Let's begin this discussion with a question. What is a task? I once asked a teacher what task students were going to do in class that day. The response was "No task. They are just going to complete a worksheet and then start on an investigation." Hmmmm..... aren't those tasks? My guess is that for some teachers a task is a rich math problem that stretches your mind. Like the one below:
For me a task is any activity given to students to do. That includes worksheets, quizzes, writings, discussions, etc. Suffice it to say -- tasks come in all shapes and sizes. That may be a little cliche but the emphasis is important. Teachers chose every day what tasks to give students. This choice is extremely important and one that bears deeper discussion.
"Effective mathematics teaching uses tasks as one way to motivate student learning and help build new mathematical knowledge through problem solving." (p.17)
What should a teacher consider when choosing a task? The decision is about the opportunities afforded students to make sense of problems and explore solution methods connected to the established goal of the lesson. (see practice 1) So what do I think about the task we used in the Leaping Lizard Lesson?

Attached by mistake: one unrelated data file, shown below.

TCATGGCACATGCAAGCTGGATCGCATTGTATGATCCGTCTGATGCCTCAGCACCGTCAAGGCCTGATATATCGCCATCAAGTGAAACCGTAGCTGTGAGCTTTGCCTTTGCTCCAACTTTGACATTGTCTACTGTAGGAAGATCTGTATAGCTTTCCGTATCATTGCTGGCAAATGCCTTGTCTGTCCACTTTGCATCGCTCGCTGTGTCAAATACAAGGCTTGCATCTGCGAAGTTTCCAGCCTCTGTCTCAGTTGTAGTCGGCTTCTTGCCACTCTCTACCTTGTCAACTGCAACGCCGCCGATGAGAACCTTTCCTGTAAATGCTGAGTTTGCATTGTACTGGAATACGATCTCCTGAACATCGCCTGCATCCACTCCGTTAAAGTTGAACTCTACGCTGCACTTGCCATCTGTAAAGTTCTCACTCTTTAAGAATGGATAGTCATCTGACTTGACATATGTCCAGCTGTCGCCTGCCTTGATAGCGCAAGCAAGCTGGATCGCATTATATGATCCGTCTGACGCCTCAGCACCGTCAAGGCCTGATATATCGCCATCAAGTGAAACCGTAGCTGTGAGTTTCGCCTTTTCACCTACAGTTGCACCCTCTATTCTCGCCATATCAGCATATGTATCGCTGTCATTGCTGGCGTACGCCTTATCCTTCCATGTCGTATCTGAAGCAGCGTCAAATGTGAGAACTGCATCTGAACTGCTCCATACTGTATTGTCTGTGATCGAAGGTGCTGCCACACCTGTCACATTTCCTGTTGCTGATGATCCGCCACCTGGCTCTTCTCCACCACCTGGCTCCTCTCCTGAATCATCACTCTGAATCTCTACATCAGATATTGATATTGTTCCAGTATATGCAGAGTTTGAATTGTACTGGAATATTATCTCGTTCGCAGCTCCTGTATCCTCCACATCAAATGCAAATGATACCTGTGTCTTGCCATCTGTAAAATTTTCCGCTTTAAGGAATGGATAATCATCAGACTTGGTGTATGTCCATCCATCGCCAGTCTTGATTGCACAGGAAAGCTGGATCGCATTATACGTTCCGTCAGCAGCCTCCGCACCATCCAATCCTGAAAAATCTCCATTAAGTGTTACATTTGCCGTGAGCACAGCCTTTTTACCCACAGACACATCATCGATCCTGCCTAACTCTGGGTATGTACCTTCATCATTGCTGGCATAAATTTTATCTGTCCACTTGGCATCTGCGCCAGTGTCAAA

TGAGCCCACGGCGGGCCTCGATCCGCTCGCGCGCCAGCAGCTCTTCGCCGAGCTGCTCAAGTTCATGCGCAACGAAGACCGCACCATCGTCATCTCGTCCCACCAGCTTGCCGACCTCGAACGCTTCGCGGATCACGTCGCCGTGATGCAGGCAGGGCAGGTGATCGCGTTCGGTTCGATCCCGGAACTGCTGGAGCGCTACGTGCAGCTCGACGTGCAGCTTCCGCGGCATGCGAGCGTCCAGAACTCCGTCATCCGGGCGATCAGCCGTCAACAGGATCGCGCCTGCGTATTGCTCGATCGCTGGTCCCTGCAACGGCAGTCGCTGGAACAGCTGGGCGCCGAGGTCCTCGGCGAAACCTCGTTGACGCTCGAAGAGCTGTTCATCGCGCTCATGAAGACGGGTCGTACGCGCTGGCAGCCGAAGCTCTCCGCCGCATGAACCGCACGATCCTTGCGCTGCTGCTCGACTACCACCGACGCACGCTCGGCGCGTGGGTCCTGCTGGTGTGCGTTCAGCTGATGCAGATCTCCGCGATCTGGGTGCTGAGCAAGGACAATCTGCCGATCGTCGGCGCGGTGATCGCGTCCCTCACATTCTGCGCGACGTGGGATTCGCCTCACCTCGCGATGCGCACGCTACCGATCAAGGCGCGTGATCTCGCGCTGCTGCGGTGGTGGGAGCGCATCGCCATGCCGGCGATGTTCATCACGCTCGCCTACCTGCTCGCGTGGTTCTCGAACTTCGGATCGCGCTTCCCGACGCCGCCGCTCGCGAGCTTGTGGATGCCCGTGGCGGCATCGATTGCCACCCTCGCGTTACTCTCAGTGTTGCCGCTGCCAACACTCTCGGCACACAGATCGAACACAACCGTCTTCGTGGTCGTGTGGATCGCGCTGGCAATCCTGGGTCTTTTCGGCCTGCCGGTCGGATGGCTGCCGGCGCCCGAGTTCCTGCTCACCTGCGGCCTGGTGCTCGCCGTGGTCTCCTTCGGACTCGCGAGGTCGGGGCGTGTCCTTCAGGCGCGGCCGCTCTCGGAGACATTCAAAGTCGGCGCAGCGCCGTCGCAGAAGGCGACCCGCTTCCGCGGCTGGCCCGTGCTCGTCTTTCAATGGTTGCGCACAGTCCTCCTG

Using the taxonomy designed by Stein and Smith, I think that the Leaping Lizard task falls within the category of a higher-level demand. Students are encouraged "to engage in active inquiry and exploration" (PtA p. 19) I lean more towards procedures with connections as suggestions are provided to students for ways to look at the transformations (i.e. connect image and pre-image points). However, students are required to expend some cognitive effort to develop a deeper understanding of the definitions of the transformations.
While selection of the task is important so is its implementation. In an effort to help students that are struggling, a teacher can inadvertently GPS the task by "taking over the thinking" for students. This lowers the demand and effectiveness of the task. I've witnessed this happening with the Leaping Lizards task. The teacher told students upfront what they would discover and consequently students were no longer invested in doing the task. A teacher has to mindful to "support students without taking over their thinking" (p.24).
Knowing not to GPS and not doing it are two different things. It takes practice and intentional planning to change and prevent oneself from falling into that habit. I recommend the book 5 Practices for Orchestrating Productive Mathematics Discussions by Margaret Smith and Mary Kay Stein. A number of years ago I was introduced to this book during a lesson study. It has been my guide ever since in implementing tasks in the classroom. We will revisit this again in part 4 of this series when we talk about student discourse.
Next time, the practice is use and connect mathematical representations and I will share one of my favorite tools when studying functions.
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